Gary Francione: Look there are animal people that will walk up to a women on the street that is wearing a fur coat and will say some really insulting and upsetting things to that women.

Caryn Hartglass: That’s not the way to make change.

Gary Francione: While they are wearing a wool coat. I have seen that happen more times then I wish I did.

Caryn Hartglass: (laugh)

Gary Francione: I have these bazaar discussions with these animal activists who seem to think leather is just a by product but fur isn’t. The answer is leather is not a by product number one, number two is (that) is not the point is it doesn’t really make much sense to focus on fur. To somehow suggest that it is a worse or a more odious moral violation then leather well it’s not.

Caryn Hartglass: Well it’s all down to these single issues, it’s because these non profit organizations are always looking for the next sexy campaign to bring money in to support the organization and that would be all well and good if they were making a difference. Makes me think of some of the disease foundations that are trying to fight cancer or whatever, they do the same thing and yet were no better off in curing cancer yet they’ll have these big fundraisers and they will serve all kinds of unhealthy food when we know that the majority of the cancers could be prevented with a healthy plant based diet and so it happens everywhere because these organizations want to keep going. And I think the goal of most of these non profits would put themselves out of business, because they would be solving the issue they are trying to work for.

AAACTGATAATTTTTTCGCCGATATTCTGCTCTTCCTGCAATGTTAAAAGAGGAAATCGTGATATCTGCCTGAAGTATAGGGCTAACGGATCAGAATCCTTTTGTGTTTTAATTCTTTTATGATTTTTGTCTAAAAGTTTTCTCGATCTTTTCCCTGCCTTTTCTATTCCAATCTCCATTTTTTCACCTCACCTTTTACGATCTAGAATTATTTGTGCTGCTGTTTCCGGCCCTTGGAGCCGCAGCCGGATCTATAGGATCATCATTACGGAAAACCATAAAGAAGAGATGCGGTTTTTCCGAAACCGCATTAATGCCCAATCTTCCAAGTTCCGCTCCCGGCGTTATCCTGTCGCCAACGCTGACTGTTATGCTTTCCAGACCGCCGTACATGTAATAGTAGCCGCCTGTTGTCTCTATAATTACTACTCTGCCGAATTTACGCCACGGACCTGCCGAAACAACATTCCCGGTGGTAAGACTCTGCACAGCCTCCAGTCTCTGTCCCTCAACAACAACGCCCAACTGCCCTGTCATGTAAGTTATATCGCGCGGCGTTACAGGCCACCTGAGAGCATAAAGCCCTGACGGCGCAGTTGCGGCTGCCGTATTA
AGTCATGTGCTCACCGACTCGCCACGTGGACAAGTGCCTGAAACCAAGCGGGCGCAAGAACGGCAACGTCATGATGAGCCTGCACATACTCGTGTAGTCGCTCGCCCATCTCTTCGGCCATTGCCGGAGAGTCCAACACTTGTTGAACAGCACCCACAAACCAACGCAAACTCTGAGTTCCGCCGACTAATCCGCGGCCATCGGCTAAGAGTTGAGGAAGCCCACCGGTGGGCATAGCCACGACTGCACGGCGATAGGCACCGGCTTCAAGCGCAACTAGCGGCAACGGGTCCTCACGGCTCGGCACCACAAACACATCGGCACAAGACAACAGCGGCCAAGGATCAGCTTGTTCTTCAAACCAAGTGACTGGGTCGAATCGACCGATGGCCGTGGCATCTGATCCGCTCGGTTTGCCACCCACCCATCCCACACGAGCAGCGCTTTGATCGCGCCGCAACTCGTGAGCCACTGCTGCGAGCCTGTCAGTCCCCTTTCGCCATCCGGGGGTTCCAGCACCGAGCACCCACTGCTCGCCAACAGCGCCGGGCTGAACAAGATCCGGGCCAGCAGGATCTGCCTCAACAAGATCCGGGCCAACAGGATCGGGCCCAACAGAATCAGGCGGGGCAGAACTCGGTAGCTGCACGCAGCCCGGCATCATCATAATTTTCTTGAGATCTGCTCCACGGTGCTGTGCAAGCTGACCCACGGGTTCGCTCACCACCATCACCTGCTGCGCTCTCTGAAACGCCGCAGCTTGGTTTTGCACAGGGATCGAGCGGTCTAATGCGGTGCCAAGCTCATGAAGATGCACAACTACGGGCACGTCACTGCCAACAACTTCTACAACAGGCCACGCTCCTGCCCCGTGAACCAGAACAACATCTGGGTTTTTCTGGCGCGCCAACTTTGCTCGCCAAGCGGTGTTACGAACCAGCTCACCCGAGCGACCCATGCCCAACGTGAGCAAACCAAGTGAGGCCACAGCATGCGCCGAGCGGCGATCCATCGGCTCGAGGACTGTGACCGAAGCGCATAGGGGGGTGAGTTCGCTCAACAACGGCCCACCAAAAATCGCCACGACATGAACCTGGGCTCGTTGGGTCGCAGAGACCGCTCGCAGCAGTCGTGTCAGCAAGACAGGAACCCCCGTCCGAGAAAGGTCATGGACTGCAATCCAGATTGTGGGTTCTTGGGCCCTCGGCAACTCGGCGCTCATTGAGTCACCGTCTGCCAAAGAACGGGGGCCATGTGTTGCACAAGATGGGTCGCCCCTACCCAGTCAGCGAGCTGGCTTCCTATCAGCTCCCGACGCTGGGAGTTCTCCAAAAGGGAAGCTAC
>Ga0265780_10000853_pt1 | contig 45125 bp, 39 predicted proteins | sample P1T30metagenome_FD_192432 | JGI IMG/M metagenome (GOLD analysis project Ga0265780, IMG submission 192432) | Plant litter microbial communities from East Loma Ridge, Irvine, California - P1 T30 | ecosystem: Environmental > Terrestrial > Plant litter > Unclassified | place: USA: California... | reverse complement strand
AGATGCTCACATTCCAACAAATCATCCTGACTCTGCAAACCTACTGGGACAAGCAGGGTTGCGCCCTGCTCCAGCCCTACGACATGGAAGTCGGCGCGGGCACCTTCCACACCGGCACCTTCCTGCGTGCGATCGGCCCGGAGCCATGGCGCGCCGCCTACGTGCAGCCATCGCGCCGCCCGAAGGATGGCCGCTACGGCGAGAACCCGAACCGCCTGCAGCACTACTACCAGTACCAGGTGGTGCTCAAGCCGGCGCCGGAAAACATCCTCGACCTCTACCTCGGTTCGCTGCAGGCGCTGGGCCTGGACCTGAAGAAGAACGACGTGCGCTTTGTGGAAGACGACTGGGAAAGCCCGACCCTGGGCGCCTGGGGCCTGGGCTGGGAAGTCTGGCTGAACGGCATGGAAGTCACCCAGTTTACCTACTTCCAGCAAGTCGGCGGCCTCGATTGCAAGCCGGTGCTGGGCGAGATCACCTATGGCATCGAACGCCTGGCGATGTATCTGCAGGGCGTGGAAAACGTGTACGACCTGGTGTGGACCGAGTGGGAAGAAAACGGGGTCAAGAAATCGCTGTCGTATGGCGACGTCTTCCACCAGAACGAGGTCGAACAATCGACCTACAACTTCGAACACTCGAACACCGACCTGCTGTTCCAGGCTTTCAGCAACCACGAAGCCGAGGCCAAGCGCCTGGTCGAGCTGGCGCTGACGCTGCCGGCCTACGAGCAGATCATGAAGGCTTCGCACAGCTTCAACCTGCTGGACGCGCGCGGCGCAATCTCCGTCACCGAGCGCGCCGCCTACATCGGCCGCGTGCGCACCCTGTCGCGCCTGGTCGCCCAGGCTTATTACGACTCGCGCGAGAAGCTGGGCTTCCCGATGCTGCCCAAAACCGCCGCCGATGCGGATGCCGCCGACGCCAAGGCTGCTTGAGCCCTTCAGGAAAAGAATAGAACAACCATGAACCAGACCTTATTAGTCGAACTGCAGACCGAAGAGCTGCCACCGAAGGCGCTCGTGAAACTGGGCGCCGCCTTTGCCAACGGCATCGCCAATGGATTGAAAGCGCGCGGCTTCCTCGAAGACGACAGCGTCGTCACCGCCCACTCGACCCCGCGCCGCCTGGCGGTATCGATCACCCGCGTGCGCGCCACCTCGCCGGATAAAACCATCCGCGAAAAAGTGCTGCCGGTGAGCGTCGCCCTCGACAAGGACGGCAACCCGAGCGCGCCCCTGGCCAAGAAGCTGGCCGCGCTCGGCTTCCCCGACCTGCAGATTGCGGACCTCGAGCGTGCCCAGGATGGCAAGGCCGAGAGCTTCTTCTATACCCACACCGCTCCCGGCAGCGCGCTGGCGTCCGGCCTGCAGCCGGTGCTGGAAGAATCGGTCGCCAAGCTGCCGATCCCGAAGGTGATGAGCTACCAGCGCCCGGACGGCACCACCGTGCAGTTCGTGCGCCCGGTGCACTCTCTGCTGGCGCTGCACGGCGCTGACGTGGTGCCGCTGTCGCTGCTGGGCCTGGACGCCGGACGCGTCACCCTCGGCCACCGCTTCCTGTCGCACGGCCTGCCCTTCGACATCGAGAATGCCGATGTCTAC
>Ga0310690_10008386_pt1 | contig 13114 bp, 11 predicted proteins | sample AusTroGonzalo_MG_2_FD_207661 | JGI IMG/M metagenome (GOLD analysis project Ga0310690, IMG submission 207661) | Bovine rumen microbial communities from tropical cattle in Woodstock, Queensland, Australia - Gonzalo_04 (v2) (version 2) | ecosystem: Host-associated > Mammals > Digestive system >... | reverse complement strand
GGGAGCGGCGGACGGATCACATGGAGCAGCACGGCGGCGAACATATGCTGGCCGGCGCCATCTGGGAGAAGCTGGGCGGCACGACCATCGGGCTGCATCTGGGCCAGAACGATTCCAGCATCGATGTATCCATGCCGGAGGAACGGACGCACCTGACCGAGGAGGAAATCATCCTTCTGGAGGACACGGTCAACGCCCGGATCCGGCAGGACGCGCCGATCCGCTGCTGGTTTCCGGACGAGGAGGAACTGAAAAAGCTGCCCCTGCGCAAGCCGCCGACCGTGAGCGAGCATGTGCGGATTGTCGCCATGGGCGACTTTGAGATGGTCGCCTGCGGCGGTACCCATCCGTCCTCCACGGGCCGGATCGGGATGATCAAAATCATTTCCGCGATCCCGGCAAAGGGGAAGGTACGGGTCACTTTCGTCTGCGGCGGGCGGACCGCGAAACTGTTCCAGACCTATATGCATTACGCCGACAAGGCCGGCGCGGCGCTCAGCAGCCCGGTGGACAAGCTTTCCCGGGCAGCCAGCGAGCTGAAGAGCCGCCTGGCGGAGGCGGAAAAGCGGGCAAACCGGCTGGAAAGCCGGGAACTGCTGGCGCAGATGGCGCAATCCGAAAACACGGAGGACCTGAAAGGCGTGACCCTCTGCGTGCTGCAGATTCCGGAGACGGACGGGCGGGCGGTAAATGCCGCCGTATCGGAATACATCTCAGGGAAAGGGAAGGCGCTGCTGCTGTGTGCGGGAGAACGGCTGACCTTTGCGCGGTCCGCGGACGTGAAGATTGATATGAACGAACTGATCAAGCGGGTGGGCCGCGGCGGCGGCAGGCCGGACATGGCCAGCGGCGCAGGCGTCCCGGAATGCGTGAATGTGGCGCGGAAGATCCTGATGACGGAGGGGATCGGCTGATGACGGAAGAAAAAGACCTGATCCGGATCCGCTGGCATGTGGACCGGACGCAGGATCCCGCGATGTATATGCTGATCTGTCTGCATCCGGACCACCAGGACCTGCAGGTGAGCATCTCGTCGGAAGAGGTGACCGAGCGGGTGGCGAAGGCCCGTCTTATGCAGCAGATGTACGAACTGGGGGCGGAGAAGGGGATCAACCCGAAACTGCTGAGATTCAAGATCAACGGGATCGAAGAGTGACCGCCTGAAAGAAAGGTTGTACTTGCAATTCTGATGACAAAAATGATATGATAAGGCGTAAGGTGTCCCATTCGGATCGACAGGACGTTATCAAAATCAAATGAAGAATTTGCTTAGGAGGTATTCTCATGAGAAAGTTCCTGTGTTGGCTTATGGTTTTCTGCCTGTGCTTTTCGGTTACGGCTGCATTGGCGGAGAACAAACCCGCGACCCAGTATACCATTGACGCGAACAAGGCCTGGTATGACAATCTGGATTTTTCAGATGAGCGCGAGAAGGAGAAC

Gary Francione: That is how they all start they all end up..the larger they get the more they start to resemble each other. So now there are a group of animal organizations in this country that are largely indistinguishable. All the basically all the same, the same positions, they all promote the same campaigns you know the primary differences (in these) organizations is they sell difference t shirts.

Caryn Hartglass: (laugh)